• Wakin
  • Double tail Fancy Goldfish
    • Fantail, Black Moor, Telescope, Ryukin
  • Other Double tail Fancy Goldfish
    • Oranda, Pearscale
  • Fancy Goldfish with no dorsal fin
    • Ranchu, Lionhead
  • Fancy Goldfish with different eyes
    • Bubble-eye, Celestial-eye

What to Look for in a Fancy Goldfish

  • All Fancy Goldfish – Deep, rich colouring; Smooth, undamaged fins without blood spots, frayed edges or major tears.
  • Ryukins – The higher the back the better; Head should be narrow and come to a point.
  • Ranchus and other dorsal fin-less varieties – Smooth curved back; No sign of vestigal dorsal fins
  • Orandas – Head growth should cover as much of the head as possible without covering the eyes. It should sit on top of the head like a hat; no fungus on head growth.
  • Pearlscale – Every scale should be pearled; Back should be completely pearled.
  • Bubble-eyes – Both eye sacs inflated and even in size.
  • Telescopes-eye – Eyes the same size.

These Goldfish are also referred to as Egg-shaped Goldfish. They have the typically rounded body shape of other Fancy Goldfish, but have no dorsal fin. The two most common varieties are the Ranchu and the Lionhead. These fish are similar, with a headgrowth, short double caudal fins, and smooth back contours without evidence of the missing dorsal fin.

The Ranchu (right) has been known in Japan since the 1700s and the first competitive Ranchu exhibition was in 1885. The Lionhead is about 300 years older and it is thought that the Ranchu was developed from the Lionhead.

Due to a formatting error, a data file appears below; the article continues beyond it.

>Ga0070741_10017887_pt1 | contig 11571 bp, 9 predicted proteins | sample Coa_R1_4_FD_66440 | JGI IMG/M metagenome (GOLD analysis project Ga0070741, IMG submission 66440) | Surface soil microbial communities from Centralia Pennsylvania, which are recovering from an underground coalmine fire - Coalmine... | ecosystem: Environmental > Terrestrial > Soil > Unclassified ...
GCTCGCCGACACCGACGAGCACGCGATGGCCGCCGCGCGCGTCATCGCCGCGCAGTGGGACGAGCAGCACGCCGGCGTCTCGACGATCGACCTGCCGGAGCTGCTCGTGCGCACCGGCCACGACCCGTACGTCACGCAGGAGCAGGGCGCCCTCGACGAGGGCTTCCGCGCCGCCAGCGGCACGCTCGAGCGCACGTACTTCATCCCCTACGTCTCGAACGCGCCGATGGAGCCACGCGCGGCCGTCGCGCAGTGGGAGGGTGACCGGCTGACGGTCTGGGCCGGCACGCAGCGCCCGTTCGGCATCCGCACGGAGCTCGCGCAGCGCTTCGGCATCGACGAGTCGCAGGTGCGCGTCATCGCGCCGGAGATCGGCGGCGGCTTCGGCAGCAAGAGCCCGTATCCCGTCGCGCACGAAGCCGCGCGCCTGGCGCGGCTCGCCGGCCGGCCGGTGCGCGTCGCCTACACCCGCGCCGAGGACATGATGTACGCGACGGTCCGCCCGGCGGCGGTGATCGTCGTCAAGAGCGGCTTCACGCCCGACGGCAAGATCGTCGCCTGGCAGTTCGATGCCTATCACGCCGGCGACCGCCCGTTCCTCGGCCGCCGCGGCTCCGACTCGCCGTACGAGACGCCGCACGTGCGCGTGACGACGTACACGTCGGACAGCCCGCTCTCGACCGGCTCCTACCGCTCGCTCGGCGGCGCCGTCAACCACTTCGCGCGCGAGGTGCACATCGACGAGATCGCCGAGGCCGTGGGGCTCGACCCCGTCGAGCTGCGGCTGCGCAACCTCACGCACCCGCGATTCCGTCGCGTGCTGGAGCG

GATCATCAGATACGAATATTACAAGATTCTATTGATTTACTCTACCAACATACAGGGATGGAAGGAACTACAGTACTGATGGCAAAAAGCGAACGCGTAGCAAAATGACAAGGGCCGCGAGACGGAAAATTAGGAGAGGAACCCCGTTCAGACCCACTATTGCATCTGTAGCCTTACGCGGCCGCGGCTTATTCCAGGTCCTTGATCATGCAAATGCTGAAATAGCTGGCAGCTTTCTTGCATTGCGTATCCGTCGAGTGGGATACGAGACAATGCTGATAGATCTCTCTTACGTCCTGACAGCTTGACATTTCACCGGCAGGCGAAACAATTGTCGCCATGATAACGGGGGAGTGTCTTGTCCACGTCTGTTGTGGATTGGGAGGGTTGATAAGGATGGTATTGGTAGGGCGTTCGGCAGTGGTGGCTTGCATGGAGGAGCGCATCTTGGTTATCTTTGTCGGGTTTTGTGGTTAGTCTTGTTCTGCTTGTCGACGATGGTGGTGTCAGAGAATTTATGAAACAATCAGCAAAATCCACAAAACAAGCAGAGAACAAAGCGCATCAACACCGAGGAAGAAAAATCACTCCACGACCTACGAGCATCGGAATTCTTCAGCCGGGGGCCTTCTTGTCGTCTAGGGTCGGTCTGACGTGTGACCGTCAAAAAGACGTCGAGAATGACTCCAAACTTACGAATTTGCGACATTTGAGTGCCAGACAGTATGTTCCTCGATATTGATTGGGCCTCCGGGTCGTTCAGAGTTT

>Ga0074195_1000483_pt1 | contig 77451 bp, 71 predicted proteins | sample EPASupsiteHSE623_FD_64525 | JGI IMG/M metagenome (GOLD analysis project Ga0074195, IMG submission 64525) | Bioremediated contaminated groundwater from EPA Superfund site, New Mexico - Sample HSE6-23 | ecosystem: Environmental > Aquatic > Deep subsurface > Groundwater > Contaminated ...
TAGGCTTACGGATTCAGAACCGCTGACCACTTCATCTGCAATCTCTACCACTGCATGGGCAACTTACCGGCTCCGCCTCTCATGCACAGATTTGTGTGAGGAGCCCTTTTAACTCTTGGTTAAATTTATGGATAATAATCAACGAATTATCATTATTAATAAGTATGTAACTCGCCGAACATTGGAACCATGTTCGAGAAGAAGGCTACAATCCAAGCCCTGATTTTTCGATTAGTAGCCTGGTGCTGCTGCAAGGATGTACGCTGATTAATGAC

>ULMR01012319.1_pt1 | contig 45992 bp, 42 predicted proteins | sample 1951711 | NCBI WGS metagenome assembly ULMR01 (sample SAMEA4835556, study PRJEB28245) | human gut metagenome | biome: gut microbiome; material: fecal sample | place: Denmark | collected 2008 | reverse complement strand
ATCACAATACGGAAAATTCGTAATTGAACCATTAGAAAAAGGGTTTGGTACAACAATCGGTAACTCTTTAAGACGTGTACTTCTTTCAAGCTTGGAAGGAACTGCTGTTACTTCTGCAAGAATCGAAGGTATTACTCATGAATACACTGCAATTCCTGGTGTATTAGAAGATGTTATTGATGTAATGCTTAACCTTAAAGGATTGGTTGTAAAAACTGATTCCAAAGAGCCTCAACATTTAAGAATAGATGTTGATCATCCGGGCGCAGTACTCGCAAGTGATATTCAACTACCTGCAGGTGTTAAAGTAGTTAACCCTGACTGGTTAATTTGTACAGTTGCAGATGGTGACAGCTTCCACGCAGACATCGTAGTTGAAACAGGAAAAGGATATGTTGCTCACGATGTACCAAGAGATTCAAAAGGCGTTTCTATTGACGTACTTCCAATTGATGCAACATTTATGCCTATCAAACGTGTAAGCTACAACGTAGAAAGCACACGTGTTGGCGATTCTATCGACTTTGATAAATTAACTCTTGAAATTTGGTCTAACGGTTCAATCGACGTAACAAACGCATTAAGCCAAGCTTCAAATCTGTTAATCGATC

The Lionhead gets its name from the massive headgrowth, which grows beyond the top-of-the-head cap of the Oranda, becoming a «mane» all around the head and gills. In addition, the dorsal fin is completely absent, and the other fins are greatly reduced in size. This produces a softball-with-fins appearance, and many large lionheads are very ungainly when swimming.

These fish should never be kept with more agile breeds, who will get all the food and bully the awkward Lionheads. This in another dorsal less breed that has the same general characteristics as the Ranchu. this Chinese breed has much larger head growth and this breed has the largest head growth of any breed. A double tail propels the short boxy body. View this tail from above and the tail looks like butterfly wings, which is very attractive. the back outline is straighter than found in the Ranchu, but it still has a gentle, even curve, which is carried right to the caudal peduncle.

Scroll al inicio